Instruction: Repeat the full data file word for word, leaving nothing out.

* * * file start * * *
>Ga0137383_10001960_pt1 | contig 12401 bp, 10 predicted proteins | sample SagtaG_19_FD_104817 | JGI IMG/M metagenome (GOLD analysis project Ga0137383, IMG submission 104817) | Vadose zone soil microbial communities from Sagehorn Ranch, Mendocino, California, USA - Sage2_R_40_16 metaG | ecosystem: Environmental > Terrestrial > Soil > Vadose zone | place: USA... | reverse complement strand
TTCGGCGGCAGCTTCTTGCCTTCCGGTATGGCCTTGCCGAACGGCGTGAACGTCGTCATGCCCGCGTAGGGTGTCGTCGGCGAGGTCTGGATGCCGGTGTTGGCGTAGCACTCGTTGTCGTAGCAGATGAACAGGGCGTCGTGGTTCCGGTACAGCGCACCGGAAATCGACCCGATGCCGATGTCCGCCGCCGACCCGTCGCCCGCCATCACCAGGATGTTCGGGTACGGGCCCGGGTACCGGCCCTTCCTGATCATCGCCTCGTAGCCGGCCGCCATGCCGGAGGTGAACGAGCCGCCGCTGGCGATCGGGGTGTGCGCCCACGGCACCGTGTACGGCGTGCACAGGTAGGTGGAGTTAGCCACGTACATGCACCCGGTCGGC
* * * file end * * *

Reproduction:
>Ga0137383_10001960_pt1 | contig 12401 bp, 10 predicted proteins | sample SagtaG_19_FD_104817 | JGI IMG/M metagenome (GOLD analysis project Ga0137383, IMG submission 104817) | Vadose zone soil microbial communities from Sagehorn Ranch, Mendocino, California, USA - Sage2_R_40_16 metaG | ecosystem: Environmental > Terrestrial > Soil > Vadose zone | place: USA... | reverse complement strand
TTCGGCGGCAGCTTCTTGCCTTCCGGTATGGCCTTGCCGAACGGCGTGAACGTCGTCATGCCCGCGTAGGGTGTCGTCGGCGAGGTCTGGATGCCGGTGTTGGCGTAGCACTCGTTGTCGTAGCAGATGAACAGGGCGTCGTGGTTCCGGTACAGCGCACCGGAAATCGACCCGATGCCGATGTCCGCCGCCGACCCGTCGCCCGCCATCACCAGGATGTTCGGGTACGGGCCCGGGTACCGGCCCTTCCTGATCATCGCCTCGTAGCCGGCCGCCATGCCGGAGGTGAACGAGCCGCCGCTGGCGATCGGGGTGTGCGCCCACGGCACCGTGTACGGCGTGCACAGGTAGGTGGAGTTAGCCACGTACATGCACCCGGTCGGC